Barely 12 hours to go before another new year rolls around, predictably enough coming almost 366 days after the last one. Another year of floods in the summer, partisan punch-ups in Parliament and Ant and fucking Dec to look forward to.
Doubtless there will be something new to make the year seem less monotonous than it actually is, I've got my money on Simon Cowell finally disappearing up his own arsehole and the discovery that in an ironic twist of fate Richard Dawkins is actually God and Christopher Hitchins his son, Our Lord and Saviour. In my later years (I'll be 23 this June), every annum blurs in to another and the same resolutions are rehashed and promptly forgotten by 2nd January: keep (or more recently, start getting) fit, eat less white chocolate and study harder. My nan has given me a bit of help with that second one by buying me a giant bar of White Toblerone for Christmas. By the time I'd cleared the tenth summit (and what an unnatural bloody shape for a chocolate bar. At what point did its creators decide a giant triangle could fit inside an oval shaped mouth?), my shaking hands and heart palpitations were telling me something in my life had to change. It was either going to be false teeth and a personal crash cart on standby round the clock, or a cocoa-free diet. I'm sure I'll be writing about how I made the wrong decision and we have to make sacrifices for chocolate in February (probably from a hospital bed), but for now, I'm giving it a go.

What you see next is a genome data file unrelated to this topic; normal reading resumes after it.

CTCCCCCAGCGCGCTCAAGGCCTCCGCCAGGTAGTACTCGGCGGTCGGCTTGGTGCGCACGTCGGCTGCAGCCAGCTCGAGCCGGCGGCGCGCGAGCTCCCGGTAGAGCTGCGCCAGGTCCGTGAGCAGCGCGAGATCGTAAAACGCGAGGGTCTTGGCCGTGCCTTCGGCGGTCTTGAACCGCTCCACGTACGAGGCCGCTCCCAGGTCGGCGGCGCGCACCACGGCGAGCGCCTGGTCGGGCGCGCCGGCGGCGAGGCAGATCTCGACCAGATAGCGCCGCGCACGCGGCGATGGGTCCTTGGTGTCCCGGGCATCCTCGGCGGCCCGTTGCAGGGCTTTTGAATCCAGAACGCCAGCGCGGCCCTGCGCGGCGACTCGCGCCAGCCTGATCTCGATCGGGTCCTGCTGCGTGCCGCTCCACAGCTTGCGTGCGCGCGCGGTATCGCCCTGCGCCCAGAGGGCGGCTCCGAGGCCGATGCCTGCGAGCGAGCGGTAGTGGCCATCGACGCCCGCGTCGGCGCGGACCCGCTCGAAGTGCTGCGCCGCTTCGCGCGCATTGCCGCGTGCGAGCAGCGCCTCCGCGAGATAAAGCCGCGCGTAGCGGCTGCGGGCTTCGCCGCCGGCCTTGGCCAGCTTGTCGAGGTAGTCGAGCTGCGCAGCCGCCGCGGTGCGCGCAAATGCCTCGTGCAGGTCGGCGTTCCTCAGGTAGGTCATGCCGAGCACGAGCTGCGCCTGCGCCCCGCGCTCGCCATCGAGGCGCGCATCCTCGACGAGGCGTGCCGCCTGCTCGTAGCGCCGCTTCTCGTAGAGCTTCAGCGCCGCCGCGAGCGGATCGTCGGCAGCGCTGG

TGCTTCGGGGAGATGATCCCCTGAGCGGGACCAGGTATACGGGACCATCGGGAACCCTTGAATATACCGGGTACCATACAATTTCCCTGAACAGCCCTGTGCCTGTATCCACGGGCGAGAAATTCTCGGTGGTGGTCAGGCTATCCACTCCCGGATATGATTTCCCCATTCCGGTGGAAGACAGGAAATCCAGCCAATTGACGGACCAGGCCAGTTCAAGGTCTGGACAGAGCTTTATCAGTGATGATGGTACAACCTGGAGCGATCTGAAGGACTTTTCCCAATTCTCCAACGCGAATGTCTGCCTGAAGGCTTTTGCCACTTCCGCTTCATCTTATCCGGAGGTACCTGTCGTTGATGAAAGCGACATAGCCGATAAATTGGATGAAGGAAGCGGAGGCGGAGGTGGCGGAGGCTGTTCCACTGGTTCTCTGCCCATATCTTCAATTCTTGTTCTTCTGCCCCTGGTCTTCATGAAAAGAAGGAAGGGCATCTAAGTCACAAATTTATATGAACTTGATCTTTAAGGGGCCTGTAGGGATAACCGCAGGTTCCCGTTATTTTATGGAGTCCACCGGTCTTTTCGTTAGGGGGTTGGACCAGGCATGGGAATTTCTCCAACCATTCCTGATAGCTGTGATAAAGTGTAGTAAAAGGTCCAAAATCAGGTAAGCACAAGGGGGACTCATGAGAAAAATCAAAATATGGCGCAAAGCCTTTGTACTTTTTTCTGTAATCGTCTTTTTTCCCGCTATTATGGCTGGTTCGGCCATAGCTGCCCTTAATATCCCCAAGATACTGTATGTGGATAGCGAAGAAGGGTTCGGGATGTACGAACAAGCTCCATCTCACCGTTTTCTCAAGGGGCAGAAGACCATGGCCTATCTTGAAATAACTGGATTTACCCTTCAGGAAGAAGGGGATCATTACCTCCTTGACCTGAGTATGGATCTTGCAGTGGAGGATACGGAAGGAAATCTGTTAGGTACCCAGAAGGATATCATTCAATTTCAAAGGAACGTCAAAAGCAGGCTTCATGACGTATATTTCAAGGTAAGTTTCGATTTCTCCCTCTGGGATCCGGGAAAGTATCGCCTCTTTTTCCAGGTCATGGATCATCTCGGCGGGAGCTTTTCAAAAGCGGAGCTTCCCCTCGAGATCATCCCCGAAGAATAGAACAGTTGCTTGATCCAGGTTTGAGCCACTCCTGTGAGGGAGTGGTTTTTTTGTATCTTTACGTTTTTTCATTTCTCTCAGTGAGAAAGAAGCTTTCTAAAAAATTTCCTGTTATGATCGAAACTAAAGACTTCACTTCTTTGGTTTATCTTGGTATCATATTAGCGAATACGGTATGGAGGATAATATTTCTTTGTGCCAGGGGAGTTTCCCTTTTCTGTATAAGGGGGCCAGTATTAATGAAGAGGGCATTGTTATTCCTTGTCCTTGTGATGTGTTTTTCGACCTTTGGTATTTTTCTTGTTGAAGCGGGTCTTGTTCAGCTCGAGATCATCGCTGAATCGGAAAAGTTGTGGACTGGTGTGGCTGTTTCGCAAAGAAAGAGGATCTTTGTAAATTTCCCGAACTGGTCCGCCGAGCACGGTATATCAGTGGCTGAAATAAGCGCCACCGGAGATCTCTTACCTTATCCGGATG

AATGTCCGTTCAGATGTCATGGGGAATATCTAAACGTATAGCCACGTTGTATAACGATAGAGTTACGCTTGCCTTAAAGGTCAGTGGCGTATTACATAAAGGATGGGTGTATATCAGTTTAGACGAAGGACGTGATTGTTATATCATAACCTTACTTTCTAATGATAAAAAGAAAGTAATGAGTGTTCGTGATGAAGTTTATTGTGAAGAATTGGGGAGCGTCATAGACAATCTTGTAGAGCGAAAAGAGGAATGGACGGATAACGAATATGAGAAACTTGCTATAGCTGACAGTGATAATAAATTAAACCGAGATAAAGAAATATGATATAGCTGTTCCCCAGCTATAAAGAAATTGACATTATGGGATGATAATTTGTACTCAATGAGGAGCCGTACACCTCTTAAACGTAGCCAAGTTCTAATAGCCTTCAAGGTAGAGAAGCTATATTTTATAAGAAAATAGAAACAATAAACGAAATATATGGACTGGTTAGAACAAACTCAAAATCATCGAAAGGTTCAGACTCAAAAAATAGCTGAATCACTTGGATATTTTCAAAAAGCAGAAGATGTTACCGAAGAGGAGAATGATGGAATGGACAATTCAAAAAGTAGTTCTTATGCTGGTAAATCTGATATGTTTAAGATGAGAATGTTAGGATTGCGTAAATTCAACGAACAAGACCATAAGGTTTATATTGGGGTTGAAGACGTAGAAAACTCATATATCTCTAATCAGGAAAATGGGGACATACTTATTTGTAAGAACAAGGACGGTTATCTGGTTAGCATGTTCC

The actual event of new years, watching the clock strike twelve, have always been a bit of a damp squib for me (although not as much as it has been for poor Mike Rouse). The only time I've ever honestly enjoyed it was (and this, rarely for the FFS It's Monday column, is true) Millennium Eve, when I stood in Trafalgar Square, aged just 14, surrounded by drunks and City chinless wonders off their face on cocaine, screaming "Happy New Year", before turning to watch the Thames River fireworks. I haven't lost hope since then that I could have another new years as magical as that one and so there I'll be at 11.59 tonight, stuck in a room with fifty people I either despise or care so little about I wouldn't weep for if they crashed in a Paris underpass, crossing my arms and hoping my hands are infected with a highly contagious form of foot and mouth, singing Auld Lang Syne and wondering why I'm missing Jools Holland's Hootenanny for this.
Hope you have a great new year.